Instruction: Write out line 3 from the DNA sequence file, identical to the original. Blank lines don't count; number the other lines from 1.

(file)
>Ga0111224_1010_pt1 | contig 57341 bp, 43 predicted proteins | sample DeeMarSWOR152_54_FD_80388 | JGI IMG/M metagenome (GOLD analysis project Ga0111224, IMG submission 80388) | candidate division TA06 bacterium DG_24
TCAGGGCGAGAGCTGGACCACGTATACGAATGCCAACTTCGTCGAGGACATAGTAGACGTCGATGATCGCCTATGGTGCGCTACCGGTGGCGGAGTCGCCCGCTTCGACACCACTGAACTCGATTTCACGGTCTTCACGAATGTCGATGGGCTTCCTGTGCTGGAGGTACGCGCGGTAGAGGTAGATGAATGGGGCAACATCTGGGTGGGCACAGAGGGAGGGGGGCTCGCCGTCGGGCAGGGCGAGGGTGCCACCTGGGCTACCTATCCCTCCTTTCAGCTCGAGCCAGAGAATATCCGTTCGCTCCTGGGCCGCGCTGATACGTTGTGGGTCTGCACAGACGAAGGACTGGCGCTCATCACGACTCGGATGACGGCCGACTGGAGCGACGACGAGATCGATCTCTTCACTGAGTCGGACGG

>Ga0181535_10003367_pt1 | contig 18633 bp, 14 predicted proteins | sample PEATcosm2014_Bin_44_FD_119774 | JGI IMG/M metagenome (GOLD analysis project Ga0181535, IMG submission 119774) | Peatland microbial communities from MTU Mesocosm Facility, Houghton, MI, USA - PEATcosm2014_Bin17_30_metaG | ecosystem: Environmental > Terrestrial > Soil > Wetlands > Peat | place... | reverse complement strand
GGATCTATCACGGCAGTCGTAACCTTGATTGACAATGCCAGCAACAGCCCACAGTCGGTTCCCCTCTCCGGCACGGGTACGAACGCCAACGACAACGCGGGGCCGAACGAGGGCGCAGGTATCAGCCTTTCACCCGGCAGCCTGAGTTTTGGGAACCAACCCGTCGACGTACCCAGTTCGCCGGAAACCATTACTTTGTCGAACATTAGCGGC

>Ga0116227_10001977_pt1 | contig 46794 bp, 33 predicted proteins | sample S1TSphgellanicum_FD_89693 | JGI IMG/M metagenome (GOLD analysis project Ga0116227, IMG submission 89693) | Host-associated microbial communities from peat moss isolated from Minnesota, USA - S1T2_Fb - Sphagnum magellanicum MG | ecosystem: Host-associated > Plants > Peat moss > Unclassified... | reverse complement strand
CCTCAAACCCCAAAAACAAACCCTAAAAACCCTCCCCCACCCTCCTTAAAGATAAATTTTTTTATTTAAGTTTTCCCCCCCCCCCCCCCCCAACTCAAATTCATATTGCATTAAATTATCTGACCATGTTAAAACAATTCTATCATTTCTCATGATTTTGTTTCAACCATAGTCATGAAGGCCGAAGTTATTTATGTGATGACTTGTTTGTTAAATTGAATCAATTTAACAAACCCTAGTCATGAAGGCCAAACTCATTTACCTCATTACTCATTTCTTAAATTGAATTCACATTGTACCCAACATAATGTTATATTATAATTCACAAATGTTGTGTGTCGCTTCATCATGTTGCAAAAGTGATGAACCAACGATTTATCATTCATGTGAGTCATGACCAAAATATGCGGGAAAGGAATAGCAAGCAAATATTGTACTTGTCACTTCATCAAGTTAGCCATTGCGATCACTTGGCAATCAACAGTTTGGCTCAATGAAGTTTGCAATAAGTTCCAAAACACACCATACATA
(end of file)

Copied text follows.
>Ga0181535_10003367_pt1 | contig 18633 bp, 14 predicted proteins | sample PEATcosm2014_Bin_44_FD_119774 | JGI IMG/M metagenome (GOLD analysis project Ga0181535, IMG submission 119774) | Peatland microbial communities from MTU Mesocosm Facility, Houghton, MI, USA - PEATcosm2014_Bin17_30_metaG | ecosystem: Environmental > Terrestrial > Soil > Wetlands > Peat | place... | reverse complement strand